For undisturbed weathered granite samples, the Wind (1968) method appears interesting to describe the portion of the retention curve in which the water content is the lowest (Fig. 6). In addition, examination of an apparently homogenous weathered granite (Fig. 3) revealed that the shapes of the retention curves from samples extracted from different locations were similar and nearly parallel to each other. The mean water retention curve of the weathered granite exhibited a large change in θ for h values from 0 to −100 cm but little change below −100 cm (Fig. 6). We can infer that the weathered granite contained distinguishable macropores and micropores. Variability can be observed, however, between the measured water retention curves. The variability may have many origins. Differences in the relative degree of weathering might be one of them. Even if all the collected samples were classified as Index 6 of Clayton and Arnold's weathering classification, slight differences in weathering degree cannot be excluded. This could mean that this index is not accurate enough to discriminate water retention properties. Another origin of this variability might be the differences in the compaction of the weathered granite by overburden forces, depending on sampling depth. The rest of the discussion will focus on comparison of our results with soils of the same texture and with results obtained for similar materials (weathered granite).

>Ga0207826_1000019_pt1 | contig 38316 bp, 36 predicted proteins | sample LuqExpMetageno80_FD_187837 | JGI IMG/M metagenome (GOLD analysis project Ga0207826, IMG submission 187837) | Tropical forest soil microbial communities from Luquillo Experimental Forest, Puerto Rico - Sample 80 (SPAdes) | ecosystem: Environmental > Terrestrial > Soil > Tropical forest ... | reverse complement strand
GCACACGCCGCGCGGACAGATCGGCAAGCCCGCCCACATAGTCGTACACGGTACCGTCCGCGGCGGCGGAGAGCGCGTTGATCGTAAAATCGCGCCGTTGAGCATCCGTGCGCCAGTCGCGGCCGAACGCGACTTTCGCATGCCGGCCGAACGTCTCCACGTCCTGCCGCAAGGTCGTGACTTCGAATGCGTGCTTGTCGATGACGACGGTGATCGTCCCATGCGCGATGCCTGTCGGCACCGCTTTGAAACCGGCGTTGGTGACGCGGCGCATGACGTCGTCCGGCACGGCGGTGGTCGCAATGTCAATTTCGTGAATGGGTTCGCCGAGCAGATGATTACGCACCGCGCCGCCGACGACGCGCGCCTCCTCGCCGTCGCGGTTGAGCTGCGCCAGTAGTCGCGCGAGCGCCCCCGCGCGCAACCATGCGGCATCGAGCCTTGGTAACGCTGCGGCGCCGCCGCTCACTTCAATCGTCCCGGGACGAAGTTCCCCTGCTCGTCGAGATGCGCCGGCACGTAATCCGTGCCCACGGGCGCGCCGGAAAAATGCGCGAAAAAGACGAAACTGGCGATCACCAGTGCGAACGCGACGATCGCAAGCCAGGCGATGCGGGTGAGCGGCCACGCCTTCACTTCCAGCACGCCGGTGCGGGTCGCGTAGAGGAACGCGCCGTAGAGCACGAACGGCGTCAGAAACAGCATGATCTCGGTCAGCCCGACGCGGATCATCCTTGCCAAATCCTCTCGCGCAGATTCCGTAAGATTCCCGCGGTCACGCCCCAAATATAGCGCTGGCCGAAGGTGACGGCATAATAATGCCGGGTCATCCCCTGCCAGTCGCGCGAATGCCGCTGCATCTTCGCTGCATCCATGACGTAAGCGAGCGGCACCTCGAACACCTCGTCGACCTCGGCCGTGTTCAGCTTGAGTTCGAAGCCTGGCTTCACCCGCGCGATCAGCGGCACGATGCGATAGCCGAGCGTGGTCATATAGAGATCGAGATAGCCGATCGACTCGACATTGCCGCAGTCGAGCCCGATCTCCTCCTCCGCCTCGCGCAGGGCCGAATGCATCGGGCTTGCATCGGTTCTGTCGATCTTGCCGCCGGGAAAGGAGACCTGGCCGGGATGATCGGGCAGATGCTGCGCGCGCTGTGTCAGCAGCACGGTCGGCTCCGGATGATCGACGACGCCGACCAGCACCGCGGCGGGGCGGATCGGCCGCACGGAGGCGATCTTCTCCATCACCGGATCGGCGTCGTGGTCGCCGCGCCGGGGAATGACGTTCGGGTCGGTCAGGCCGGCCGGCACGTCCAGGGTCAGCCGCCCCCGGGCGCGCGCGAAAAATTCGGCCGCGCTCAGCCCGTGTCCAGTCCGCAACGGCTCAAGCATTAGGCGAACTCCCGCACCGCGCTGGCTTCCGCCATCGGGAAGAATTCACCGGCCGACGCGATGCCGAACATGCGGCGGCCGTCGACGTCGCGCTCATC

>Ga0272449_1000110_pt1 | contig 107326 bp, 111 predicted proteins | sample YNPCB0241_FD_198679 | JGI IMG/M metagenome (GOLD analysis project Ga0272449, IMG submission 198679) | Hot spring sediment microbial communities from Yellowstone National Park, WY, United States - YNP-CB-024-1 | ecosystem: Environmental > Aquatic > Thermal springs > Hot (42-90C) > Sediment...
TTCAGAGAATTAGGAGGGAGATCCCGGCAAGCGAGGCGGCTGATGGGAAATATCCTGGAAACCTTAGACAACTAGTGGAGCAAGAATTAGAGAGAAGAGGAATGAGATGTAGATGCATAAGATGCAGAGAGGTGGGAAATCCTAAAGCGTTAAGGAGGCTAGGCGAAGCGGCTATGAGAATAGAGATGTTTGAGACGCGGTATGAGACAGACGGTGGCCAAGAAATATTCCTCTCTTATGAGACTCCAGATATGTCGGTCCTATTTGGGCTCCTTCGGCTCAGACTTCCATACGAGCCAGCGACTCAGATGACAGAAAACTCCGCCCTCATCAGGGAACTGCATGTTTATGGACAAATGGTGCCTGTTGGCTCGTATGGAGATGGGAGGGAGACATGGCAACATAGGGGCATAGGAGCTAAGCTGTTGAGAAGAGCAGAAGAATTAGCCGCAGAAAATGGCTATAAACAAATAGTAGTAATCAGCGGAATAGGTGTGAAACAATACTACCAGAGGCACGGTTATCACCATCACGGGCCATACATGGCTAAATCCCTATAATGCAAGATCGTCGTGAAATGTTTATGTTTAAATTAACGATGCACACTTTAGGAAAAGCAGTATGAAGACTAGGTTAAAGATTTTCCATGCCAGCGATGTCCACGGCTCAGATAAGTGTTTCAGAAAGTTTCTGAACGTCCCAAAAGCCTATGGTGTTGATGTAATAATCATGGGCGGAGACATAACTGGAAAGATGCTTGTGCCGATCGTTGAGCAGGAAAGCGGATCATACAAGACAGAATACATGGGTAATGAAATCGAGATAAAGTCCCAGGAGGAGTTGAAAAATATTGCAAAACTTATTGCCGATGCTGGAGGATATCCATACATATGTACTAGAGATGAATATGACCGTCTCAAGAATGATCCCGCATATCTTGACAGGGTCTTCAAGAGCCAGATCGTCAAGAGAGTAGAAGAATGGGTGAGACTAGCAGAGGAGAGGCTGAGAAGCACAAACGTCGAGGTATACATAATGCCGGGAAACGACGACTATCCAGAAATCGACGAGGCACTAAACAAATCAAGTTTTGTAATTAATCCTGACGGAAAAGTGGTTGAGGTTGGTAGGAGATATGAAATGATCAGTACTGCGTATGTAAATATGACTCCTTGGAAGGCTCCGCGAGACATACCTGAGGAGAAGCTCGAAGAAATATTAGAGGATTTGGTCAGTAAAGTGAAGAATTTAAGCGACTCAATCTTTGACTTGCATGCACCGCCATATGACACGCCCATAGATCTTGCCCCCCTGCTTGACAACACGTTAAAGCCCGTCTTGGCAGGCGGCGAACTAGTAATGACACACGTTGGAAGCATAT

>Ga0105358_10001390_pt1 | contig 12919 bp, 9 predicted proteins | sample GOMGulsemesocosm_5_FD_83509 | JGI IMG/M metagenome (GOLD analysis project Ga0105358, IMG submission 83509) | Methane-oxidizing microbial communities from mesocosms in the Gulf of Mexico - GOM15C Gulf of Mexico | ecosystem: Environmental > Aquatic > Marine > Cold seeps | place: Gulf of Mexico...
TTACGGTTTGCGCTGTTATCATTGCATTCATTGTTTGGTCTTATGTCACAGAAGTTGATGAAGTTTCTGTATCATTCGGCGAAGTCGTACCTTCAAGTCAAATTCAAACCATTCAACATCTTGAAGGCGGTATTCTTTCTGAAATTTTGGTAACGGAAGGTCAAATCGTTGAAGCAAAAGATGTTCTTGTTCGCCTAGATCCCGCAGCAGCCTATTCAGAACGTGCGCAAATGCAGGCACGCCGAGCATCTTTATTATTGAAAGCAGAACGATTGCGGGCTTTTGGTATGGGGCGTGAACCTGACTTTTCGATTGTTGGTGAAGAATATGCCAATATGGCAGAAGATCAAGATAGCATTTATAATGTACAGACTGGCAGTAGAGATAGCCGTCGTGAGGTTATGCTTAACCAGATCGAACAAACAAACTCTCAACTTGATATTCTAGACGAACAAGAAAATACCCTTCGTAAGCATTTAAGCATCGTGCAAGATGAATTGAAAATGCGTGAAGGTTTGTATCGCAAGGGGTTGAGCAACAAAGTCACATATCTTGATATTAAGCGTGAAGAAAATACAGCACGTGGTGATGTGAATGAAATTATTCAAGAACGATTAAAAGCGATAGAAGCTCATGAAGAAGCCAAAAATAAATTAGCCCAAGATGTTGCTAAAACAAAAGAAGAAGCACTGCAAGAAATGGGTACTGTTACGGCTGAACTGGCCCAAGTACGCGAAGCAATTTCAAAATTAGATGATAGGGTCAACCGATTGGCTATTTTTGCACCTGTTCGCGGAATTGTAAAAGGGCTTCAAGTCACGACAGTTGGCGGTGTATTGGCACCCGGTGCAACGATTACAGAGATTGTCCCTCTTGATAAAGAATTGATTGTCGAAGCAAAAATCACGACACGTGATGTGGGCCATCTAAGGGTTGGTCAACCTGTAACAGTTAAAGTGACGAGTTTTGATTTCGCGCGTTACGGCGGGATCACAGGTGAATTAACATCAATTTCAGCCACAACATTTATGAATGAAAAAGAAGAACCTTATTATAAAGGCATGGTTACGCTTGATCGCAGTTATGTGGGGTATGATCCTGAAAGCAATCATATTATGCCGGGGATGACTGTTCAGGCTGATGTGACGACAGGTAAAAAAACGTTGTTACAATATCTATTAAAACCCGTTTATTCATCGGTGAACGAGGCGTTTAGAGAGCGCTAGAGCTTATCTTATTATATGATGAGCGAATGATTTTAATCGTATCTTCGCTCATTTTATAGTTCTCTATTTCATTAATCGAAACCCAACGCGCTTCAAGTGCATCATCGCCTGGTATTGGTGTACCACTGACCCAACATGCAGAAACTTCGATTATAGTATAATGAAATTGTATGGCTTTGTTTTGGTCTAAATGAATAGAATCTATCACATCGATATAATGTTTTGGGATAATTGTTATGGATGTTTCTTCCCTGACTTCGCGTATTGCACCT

Utility of Pedotransfer Functions

Indirect estimation methods (PSD and pedotransfer function approaches) used for soils did not appear adequate to predict the retention curve of the weathered granite samples in this study. Comparison of the mean retention curve of the weathered granite derived from the Wind experiment and the curves obtained from the PSD approach and pedotransfer functions reveal strong differences (Fig. 7b and 8).

The value of θs predicted by the pedotransfer function (Table 3) is larger than that measured in the weathered granite samples (Table 2). This difference can be explained by the degree of weathering of the weathered granite, which is a little higher than that of a soil. Porosity being highly correlated with the degree of weathering for weathered granite (Fig. 1), for a given grain size, soil contains more water than weathered granite. The relation between θe and θs indicates that 72% of the water contained in a sample of weathered granite can be mobilized. For a soil of equivalent texture, this relation is 88%. This difference suggests that the micropore volume containing immobile water is proportionally larger in a weathered granite than in a soil of equivalent texture, which has a larger volume of macropores that contribute more to the quantity of free water.

The difference between the values of n in Eq. [2] for the mean retention curve of the weathered granite samples (Table 2) and that predicted by the pedotransfer function (Table 3) is not significant because the confidence intervals of the values of n overlap. Nonetheless, the value of α (Tables 2 and 3), corresponding to the inverse of the air-entry pressure, is significantly larger for the weathered granite samples because the confidence intervals do not overlap. Comparing the retention curves linking the effective saturation (Se) with the matric potential (h), shows the effect of α and the shape of the retention curves (Fig. 8). With the pedotransfer function, the water content remains close to saturation for matric potential values between −1 and −10 cm, while for a matric potential of −10 cm, the retention curve of weathered granite indicated that the volume of free water in the sample represented no more than 75% of the volume contained in the sample when it was saturated. The difference between the water content values predicted by the two curves remained significant until the matric potential fell below −30 cm.